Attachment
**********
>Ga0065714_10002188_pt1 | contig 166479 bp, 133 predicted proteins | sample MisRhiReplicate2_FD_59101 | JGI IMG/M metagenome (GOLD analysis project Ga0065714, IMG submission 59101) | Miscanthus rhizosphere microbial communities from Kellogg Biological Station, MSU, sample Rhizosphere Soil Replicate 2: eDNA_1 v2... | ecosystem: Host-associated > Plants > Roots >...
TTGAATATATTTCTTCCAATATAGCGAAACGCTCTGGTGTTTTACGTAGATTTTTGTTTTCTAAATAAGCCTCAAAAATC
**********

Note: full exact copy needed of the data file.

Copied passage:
>Ga0065714_10002188_pt1 | contig 166479 bp, 133 predicted proteins | sample MisRhiReplicate2_FD_59101 | JGI IMG/M metagenome (GOLD analysis project Ga0065714, IMG submission 59101) | Miscanthus rhizosphere microbial communities from Kellogg Biological Station, MSU, sample Rhizosphere Soil Replicate 2: eDNA_1 v2... | ecosystem: Host-associated > Plants > Roots >...
TTGAATATATTTCTTCCAATATAGCGAAACGCTCTGGTGTTTTACGTAGATTTTTGTTTTCTAAATAAGCCTCAAAAATC